Value was and is 5 shillings (25p)”.

In the middle of the 18th century Moulton and the surrounding area was purchased by the

France-Hayhurst family who took up residence in nearby Bostock Hall. The estate was

sold off during the 1950s. Bostock Hall was converted into flats in the late 90s.

Today (2005) the village boasts two places of worship; The Methodist Chapel dating from

1875 and The Parish Church of St Stephen the Martyr built in 1876. It has two pubs, The

Lion and the Travellers Rest. It has a County Primary School (built in 1894); Village Hall;

British Legion Club; the Verdin Institute and the Moulton Adventure Groups HQ in

School Lane.

In 1801, the population of the village stood at 103. Since that time numbers have steadily

increased. In 1851 the population had risen to 328; in 1901 to 1004; in 1951 to 1218 and

in 1997 to 2330. In this current year the figure is in excess of 3000. The heart of the old

village, comprising Main Road, Regent Street, Church Street, Chapel Lane and Chapel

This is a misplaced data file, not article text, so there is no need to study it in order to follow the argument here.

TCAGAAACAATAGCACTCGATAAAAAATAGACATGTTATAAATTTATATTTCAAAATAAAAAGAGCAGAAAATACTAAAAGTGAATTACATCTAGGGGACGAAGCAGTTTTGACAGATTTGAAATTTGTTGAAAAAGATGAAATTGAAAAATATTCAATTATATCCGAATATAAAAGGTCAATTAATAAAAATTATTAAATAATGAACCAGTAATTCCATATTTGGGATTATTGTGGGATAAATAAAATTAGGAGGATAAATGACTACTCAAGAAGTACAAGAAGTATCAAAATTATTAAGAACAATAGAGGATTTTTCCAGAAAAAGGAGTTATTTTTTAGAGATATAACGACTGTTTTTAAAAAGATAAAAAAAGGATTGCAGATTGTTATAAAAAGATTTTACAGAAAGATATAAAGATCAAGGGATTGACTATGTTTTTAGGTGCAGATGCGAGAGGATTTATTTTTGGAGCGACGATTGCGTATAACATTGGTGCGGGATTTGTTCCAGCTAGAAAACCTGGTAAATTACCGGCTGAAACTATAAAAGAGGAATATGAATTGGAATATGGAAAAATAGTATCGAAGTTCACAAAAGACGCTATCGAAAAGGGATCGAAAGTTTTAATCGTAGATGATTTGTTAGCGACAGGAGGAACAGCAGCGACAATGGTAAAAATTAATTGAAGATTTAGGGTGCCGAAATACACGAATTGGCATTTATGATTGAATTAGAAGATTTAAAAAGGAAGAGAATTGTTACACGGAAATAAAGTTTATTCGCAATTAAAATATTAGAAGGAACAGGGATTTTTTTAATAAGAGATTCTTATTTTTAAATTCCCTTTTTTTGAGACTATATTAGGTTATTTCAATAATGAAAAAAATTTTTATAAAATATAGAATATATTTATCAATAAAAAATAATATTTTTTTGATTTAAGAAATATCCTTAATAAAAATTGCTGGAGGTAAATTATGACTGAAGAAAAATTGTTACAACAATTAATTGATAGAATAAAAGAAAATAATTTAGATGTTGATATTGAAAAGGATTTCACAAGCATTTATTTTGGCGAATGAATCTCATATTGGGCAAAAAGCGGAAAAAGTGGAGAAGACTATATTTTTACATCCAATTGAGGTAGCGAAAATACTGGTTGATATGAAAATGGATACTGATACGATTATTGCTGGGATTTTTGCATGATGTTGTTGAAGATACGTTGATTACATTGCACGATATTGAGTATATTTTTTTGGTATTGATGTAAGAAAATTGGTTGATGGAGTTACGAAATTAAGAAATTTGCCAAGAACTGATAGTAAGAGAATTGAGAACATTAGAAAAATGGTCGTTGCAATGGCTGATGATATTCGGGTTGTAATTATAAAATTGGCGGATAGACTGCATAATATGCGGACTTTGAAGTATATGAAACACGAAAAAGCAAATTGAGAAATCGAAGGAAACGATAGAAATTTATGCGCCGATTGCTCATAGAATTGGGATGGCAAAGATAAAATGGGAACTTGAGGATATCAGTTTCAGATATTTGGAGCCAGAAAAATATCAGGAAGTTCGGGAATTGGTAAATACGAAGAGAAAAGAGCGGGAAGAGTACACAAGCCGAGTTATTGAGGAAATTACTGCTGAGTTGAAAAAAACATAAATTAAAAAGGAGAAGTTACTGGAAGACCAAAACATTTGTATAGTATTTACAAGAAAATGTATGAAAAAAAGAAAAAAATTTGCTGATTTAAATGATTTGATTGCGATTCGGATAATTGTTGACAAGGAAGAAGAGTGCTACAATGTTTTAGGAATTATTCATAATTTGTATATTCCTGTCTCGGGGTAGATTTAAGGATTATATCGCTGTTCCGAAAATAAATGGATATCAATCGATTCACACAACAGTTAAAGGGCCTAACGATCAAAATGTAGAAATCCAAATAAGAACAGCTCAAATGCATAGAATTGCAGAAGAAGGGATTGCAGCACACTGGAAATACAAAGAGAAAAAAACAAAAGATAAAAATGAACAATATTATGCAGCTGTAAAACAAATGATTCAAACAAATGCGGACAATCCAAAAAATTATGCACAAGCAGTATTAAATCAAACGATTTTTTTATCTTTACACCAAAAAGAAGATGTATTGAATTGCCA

Street is now surrounded by new estates of houses, bungalows and flats.

Employment in the 19th and early 20th century was dominated by the salt industry and the

houses in Regent Street and Church Street were built to house the workers in this industry.

At dawn, salt workers would trudge up „the bank” from their homes, along the path past

the sand pit and down through the railway tunnels to the Newbridge Salt Works. Some

would walk even further and cross the River Weaver via the bridge to clock on at Falk’s

Salt Works. When Sir John Brunner and Ludwig Mond established their chemical plants

in Northwich, towards the end of the 19th century, men from Moulton sought jobs in their

factories at Winnington and Lostock.

During the early part of the 20th century life in Moulton was typical of a country village.

Men worked on the land and at various trades in and beyond the village. Their wives

brought up large families in small houses – three children to a bed, not uncommon! The

1891 Census repeatedly lists the occupation of the head of the household as ‘Salt Boiler’.